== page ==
Between myth and oblivion: a biography of Ákos Domanovszky

by Mauro Guerrini

 

Abstract: The life and career of Ákos Domanovszky, Hungarian librarian and scholar of library science, is almost unknown even in his own country, apart from an inner circle of scholars who consider his studies on library catalogue functions an essential contribution to cataloguing theory. He was a major participant in the ICCP (Paris, 1961) and the IMCE (Copenhagen, 1969); and the author of the Hungarian draft cataloguing code, adopted as a national standard in 1972. He published several important essays in national and international journals such as Libri, but his crowning achievment as a scholar was Functions and objects of author and title cataloguing (1974), which is discussed and analysed in this paper. Keywords:  Domanovszky, Cataloging, ICCP, Hundarian cataloguing code, Theory of cataloguing

 

A Tribute to Arlene Taylor

by Toni Carbo, Susan Hayes , Daniel N. Joudrey, Claudia McNelis, Jerry D. Saye,    Richard Smiraglia, Sherry L. Vellucci and Hong Xu

 

Publishers' Errors Make Catalogers [sic]: An Analysis of the Error Indicators [sic] and [i.e.] in Cataloging

by Jeffrey Beall

 

Abstract: In bibliographic records, catalogers use the error indicators [sic] or [i.e.] with a correction to indicate that a preexisting error was noted on the item being cataloged that did not occur during the cataloging process.  This article analyzes this practice and provides examples of the recent use of the error indicators.  The article also suggests how the use of the error indicators in bibliographic records might be improved and describes aspects of their use that merit further study. Keywords: Cataloging, errors, inaccuracies, misspellings, transcription, sic, i.e.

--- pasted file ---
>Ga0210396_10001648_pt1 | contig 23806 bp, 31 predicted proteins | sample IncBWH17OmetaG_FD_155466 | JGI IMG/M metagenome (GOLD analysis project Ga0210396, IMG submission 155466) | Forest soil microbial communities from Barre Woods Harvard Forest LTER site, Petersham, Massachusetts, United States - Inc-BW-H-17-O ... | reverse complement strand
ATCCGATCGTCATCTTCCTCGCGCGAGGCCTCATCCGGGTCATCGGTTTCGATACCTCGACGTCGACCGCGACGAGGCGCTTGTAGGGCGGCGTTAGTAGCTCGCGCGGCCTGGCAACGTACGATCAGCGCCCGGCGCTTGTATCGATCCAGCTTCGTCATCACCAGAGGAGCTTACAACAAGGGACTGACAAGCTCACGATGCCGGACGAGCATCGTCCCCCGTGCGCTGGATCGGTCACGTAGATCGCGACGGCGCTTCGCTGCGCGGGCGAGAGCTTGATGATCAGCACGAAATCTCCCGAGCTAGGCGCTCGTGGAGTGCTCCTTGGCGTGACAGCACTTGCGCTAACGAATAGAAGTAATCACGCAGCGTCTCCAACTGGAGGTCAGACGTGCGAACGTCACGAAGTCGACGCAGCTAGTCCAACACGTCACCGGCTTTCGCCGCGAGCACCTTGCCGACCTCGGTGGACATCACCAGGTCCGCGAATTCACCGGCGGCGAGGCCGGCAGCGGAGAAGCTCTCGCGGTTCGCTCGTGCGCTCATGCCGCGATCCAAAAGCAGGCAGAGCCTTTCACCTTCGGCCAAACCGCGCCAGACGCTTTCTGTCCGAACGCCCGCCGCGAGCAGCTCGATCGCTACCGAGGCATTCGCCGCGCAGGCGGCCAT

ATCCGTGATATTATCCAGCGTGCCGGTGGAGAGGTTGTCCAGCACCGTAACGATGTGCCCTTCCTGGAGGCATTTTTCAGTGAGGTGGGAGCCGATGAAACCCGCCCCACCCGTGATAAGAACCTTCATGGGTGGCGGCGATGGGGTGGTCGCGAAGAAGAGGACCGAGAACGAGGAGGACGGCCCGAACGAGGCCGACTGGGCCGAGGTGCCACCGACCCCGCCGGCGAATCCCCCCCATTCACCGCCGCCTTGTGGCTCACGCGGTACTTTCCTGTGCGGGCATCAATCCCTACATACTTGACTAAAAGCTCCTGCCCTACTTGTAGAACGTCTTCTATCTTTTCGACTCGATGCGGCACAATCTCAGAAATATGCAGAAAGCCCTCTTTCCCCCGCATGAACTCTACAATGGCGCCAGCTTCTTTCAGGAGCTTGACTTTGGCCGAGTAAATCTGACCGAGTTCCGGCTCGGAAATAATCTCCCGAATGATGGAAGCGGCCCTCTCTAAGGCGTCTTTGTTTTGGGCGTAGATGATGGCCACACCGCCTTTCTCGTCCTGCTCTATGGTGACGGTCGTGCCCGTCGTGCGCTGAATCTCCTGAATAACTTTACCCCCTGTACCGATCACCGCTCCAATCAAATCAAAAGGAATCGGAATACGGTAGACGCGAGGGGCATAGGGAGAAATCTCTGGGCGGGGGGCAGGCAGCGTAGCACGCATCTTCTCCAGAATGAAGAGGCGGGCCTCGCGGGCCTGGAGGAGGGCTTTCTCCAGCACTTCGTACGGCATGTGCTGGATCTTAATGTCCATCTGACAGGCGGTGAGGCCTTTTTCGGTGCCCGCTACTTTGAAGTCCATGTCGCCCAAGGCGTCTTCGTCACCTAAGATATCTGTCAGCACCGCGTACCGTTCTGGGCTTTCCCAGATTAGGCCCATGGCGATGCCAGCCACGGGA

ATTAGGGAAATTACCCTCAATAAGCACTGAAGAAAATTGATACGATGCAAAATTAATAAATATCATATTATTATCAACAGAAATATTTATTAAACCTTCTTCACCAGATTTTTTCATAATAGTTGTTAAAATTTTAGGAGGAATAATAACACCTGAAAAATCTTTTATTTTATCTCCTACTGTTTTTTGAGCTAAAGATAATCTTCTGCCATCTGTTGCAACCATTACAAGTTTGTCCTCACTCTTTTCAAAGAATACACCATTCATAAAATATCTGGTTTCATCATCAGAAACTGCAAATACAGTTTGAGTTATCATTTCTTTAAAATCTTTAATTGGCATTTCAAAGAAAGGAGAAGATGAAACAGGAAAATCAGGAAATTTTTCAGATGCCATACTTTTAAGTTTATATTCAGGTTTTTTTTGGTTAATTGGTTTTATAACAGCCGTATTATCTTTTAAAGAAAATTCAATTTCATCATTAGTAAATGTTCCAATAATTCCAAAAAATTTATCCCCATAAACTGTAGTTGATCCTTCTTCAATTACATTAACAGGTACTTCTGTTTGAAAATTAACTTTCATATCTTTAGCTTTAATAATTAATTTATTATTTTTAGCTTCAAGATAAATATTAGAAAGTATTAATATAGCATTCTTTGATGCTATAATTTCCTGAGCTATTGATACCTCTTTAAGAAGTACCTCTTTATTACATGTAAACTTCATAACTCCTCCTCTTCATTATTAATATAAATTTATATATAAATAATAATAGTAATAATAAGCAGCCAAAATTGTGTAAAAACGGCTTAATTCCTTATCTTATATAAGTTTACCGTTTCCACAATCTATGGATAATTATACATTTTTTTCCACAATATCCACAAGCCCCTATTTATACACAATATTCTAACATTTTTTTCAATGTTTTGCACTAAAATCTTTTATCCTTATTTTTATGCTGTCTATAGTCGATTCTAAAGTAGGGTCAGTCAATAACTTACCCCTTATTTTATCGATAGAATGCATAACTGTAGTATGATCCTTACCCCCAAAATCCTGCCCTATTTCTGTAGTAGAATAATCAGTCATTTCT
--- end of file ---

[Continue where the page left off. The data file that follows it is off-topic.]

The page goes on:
Word Division in the Transcription of Chinese Script in the Title Fields of Bibliographic Records

by Clément Arsenault

 

 

Abstract: Recently, the Library of Congress adopted the pinyin Romanization system for transcribing Chinese data in its bibliographic records. In its canonical form, pinyin aggregates Chinese "words" into single linguistic units, but pinyin entries could be constructed following either a monosyllabic, or a polysyllabic pattern. Although the former is easier and less costly to implement, the latter method is potentially more beneficial for end-users, as it reduces ambiguity, and generates a much larger variety of indexable terms. The current study investigates if following the polysyllabic method improves retrieval efficiency and effectiveness in item-specific searching within online bibliographic databases. Analysis of the results revealed that aggregation of monosyllables does improve efficiency significantly (p < .05), especially during keyword searches, while effectiveness remains mainly unaffected. Keywords:  Chinese script; pinyin, word division, end users, bibliographic databases

 

 

CATALOGING NEWS   Sandra K. Roe, News Editor